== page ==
At 12.15 today, in the Atrium of the Paul VI Hall, the Holy Father Francis met with the children participating in the sixth edition of the “Children’s Train”, the initiative promoted by the Pontifical Council for Culture within the ambit of the “Courtyard of the Gentiles”, which brought to the Vatican more than five hundred children from four schools from the outskirts of Milan, characterized by social and urban problems, with a significant presence of families from other countries.
The following is the Pope’s dialogue with the children present at the meeting:
Words of the Holy Father
Good morning your Holiness, my name is Muraro Francesco and I am the head teacher of the Via Giacosa Comprehensive Institute, north-east Milan, Via Padova. I also present my colleagues…
Your Holiness, I am Milena Sozzi, director of the “Tommaso Grossi” Comprehensive Institute in the Molise-Calvairate neighbourhood, in the east of Milan.
Good morning your Holiness, I am Micaela Francisetti, and I am the director of the “Ilaria Alpi” Comprehensive Institute, in the south-west zone, Barona neighbourhood.
Good morning your Holiness, I am Milena Piscozzo, head teacher of the “Riccardo Massa” Comprehensive Institute in the north-west area of the city. And as directors of four schools in the outskirts of Milan, rather than speaking ourselves and explaining what the children want and what our neighbourhood is like, our children have prepared various surprises and will tell what our area is like, also with materials and items they have made, and important surprises just for you.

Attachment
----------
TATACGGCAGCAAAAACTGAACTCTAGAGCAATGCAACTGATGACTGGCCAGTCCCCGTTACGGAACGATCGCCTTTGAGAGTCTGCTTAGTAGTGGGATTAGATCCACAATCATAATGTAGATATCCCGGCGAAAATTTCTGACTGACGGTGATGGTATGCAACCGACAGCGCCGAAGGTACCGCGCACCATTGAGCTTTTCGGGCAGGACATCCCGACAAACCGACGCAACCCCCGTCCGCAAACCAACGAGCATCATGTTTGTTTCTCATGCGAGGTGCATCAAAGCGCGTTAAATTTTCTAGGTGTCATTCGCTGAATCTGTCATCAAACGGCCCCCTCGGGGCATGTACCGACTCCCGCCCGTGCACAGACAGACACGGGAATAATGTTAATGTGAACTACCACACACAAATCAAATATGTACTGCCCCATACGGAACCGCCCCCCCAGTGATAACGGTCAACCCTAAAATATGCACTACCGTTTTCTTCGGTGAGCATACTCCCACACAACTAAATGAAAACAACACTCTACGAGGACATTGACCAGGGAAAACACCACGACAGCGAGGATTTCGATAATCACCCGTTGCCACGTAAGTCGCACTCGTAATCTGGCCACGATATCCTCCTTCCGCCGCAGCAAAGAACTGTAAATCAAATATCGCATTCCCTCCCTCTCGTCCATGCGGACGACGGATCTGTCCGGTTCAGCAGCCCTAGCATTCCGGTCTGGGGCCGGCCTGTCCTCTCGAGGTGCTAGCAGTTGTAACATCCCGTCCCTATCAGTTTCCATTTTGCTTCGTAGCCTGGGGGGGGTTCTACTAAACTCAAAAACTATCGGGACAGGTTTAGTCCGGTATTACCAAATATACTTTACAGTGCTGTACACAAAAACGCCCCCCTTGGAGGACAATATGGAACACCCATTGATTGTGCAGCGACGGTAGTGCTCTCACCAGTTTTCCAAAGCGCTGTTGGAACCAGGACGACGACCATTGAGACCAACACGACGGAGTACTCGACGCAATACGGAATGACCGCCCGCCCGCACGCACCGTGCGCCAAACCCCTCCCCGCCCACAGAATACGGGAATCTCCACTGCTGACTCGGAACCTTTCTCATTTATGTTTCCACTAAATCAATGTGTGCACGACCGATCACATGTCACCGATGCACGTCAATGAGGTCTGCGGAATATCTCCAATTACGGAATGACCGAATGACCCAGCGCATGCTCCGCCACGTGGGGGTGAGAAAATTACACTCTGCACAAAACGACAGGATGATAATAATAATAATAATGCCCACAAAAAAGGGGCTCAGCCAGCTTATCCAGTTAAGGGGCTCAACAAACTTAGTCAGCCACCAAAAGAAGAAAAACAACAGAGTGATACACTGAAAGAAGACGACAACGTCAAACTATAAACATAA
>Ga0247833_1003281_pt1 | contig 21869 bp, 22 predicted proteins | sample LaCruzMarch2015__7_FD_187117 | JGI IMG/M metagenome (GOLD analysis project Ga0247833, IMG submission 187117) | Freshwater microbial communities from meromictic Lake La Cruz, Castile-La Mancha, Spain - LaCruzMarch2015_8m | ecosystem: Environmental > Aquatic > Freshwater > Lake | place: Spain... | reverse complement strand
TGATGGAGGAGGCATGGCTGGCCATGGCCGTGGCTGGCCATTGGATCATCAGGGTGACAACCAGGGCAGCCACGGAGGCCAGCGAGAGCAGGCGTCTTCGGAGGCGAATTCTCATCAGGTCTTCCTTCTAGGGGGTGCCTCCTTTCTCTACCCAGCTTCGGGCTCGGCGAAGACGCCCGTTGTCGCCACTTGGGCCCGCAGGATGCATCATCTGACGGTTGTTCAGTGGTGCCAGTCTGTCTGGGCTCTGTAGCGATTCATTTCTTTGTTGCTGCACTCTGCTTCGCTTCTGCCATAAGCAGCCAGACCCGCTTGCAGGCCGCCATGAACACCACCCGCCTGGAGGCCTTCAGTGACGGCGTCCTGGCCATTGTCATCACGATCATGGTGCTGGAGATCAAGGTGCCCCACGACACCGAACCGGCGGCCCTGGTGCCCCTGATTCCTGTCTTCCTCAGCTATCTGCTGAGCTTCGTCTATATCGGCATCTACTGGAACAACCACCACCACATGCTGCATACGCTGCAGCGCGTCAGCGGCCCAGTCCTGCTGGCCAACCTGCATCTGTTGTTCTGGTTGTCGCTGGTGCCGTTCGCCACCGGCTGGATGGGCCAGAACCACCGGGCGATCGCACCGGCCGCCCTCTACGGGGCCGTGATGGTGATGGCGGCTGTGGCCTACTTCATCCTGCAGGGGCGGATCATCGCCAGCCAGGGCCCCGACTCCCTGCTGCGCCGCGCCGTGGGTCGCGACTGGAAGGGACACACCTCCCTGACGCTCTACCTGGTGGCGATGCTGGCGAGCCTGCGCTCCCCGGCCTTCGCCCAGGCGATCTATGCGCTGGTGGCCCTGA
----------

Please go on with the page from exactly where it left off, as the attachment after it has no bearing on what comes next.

Your Holiness, if you may allow me to call you dear Pope Francis, thank you for this unrepeatable opportunity and for the enthusiasm we see in the eyes of our children. I am Rosa Maria, head teacher of a Comprehensive Institute of Prenestino-Collatino, Roma, “Giovambattista Valente”, a school in the peripheries that are so dear to you. Our pupils are colourful, very varied, made up of different ethnic groups, some Roma, foreigners, because the school has worked for inclusion for many years, and to participate in this project has enabled us to think, to imagine a very colourful territory, like our school community. Therefore, I will leave space to our pupils who will show the works which include, in fact, a braid of coloured threads that represent how we work together, united in a very strong way, and I conclude, if I may, using the words that you address to the Church in your reflection [Exhortation] Evangelii Gaudium, which I would like to re-adapt to the school, to say that we prefer a school that gets dirty on the street rather than one which stays clean but closed up. Thank you.